10 Fact Friday – Koalas

Kicking off the first “10 Fact Friday” is a cute, but not overly cuddly, Australian native – the Koala.

From the early 1800’s to the 1920’s Australia’s population of koalas took a massive blow, millions were hunted and killed for their fur. Since then over 80% of their habitat has been destroyed. The Australia Koala Foundation believes there are now between 43,000 to 100,000 individual animals left in the wild.

There more I researched these unusual creatures for this article, the more I realised what awesome animals they are! Some of the facts below are really interesting and I learnt a lot from them. Hopefully, you’ll find them as intriguing as I did?

  1. First and foremost koalas are not bears, despite being commonly referred to as such. In fact, these arboreal herbivores are marsupials – so they more similar to wombats and kangaroos than they are grizzlies.


2. Koalas sleep between 18 to 22 hours a day! This is because their diets consist largely of eucalyptus leaves, which are low in nutrition and difficult to digest. Eating them requires a large amount of energy, so sleeping for long periods helps them to conserve that vital energy.

3. There is no name, or collective noun, for a group of koalas because they are predominantly solitary creatures. Instead, a number of the animals is usually called a “koala population” or “koala colony”.

4. At birth, a baby koala is about 19mm long and weighs just 0.5g. Like kangaroos, mother koala’s care for their young in a pouch. Koala cubs, or joeys, are born blind, deaf, and hairless but have well-developed shoulders and forelimbs; as well as functioning digestive, urinary and respiratory systems.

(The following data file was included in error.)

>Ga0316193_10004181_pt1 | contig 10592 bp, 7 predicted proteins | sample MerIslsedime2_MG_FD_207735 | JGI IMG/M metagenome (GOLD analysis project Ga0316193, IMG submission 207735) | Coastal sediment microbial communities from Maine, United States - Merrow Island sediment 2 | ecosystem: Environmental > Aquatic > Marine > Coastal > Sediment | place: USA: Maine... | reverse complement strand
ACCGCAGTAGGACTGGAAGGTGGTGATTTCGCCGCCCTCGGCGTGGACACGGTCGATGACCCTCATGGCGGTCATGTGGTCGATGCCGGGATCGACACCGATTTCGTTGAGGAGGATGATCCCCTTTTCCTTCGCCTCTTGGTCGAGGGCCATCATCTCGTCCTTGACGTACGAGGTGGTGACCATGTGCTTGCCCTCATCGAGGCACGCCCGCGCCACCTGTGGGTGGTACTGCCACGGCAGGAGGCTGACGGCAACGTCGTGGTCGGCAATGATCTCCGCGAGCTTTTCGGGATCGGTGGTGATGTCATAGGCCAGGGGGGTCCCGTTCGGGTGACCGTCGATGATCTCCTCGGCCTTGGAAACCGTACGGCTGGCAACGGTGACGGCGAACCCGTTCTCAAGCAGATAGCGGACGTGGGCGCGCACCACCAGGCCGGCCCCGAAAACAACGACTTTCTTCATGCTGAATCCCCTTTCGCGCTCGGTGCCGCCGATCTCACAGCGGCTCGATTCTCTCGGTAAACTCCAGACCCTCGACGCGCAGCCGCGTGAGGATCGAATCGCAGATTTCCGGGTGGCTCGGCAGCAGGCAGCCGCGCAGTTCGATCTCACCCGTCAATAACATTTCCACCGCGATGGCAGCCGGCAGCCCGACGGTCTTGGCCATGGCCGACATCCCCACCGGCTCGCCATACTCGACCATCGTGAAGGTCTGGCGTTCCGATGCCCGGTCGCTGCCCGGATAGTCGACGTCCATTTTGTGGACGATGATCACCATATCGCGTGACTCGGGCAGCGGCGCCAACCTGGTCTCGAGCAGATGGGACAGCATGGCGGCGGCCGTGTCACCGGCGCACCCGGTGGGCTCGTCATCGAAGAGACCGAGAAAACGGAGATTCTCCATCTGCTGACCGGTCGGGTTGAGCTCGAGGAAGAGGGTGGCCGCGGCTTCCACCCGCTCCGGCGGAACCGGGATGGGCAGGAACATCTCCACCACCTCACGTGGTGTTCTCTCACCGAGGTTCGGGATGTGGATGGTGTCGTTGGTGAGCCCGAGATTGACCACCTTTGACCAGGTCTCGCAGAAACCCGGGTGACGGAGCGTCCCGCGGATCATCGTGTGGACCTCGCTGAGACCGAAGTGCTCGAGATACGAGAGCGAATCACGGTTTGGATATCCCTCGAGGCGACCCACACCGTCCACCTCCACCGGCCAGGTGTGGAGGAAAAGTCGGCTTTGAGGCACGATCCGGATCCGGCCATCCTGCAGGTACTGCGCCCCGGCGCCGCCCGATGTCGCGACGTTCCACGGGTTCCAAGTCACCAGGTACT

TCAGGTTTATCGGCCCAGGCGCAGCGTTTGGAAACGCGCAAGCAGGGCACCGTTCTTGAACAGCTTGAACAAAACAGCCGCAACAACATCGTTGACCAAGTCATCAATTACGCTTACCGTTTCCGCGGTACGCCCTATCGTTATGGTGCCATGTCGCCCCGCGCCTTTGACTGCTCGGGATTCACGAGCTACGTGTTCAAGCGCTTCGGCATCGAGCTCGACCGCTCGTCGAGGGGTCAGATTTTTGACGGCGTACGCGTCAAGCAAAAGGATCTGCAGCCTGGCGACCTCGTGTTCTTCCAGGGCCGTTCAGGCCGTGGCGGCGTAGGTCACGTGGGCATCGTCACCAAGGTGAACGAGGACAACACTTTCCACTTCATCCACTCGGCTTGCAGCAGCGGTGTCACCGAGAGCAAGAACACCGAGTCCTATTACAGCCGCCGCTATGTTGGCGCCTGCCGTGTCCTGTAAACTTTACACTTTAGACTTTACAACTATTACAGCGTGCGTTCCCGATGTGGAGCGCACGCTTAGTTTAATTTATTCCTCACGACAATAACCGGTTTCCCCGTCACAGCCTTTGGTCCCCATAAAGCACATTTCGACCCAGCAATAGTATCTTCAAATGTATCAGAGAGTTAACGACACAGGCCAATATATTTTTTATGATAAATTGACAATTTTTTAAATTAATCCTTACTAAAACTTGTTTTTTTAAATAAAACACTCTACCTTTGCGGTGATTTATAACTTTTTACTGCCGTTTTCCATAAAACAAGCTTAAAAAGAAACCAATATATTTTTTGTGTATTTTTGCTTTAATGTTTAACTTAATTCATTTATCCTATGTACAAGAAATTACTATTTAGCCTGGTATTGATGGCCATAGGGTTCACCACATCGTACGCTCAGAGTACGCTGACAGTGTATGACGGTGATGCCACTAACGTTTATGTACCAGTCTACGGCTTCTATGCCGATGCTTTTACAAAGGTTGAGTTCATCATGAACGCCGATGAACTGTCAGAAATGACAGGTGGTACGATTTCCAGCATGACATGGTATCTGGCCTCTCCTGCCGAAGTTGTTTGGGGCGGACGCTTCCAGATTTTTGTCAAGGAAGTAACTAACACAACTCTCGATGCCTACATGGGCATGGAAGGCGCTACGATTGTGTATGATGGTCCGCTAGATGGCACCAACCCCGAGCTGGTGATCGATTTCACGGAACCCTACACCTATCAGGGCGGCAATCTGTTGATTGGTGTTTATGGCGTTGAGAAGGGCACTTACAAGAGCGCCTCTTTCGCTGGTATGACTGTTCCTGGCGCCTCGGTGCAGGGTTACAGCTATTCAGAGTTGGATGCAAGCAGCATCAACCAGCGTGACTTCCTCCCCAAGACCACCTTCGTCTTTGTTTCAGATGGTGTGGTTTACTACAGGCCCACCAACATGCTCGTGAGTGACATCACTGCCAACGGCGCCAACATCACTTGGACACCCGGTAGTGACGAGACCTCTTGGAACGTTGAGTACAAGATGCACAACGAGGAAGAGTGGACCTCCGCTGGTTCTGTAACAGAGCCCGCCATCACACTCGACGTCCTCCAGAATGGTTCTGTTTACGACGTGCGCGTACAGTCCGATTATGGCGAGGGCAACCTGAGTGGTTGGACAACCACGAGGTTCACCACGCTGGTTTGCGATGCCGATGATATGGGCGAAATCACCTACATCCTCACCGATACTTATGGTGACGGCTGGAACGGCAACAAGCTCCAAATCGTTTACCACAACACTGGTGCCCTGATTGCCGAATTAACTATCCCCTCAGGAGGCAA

5. There was once several species of koala, one being an extinct species called the Phascolarctos stirtoni, or more simply giant koala. The giant koala existed some 50,000 years ago, alongside most of Australia’s “megafauna”. Despite the name, giant koalas were estimated to only be around a third bigger than our modern day koalas and weigh around 13kg, that’s roughly the size of a cocker spaniel.

6. Koalas in the south of Australia are larger and heavier than those in the north. The Southern koala’s fur is thicker, longer and more brownish toned than the typical grey too. Opinions differ between scientists on whether these variations mean there are different sub-species of the koala.

7. Quickly think of three Australian animals and I guarantee one of those will be the koala. According to the 2014 Australia Koala Foundation report, the koala is worth a massive $3.2 billion dollars to the Australian tourism industry and responsible for creating around 30,000 tourism-related jobs. A huge 75% of foreign tourists mentioned that they hoped to see a koala when visiting the country.

8. Koalas have individual fingerprints, just like primates and humans! They don’t share an ancestor with us, and they’re separated from apes by 70 million years of evolution. So what’s the similarity? Fingerprints are an adaption for grasping. Once upon a time, humans relied on grasping for survival, and to an extent we still do. Primates rely on grasping leaves and fruits to eat, and in the same way, koalas have to climb trees and grab ahold of their food too.


9. Scientists discovered that koalas have a unique “extra pair of vocal folds” outside the larynx that allows them to produce low-pitched mating calls, and communicate with each other. They are capable of squeaking, squawking, bellowing, and grunting amongst other things!

Check the video out below, and hear it for yourself:

10. And finally, it’s a common misconception that koalas don’t drink water. Typically they get all the moisture they need from the eucalyptus leaves, a single leaf can contain as much as 55% water. However, droughts and rising temperatures are causing the animals to find an alternative water source. They have been spotted sipping from swimming pools, bird baths, buckets, lakes, and even specially designed water stations. Consequently, koalas drinking may be a sight we all start seeing way more often.

Did you enjoy my first “10 Fact Friday”? What animal would you like to see featured next? Let me know in the comments below


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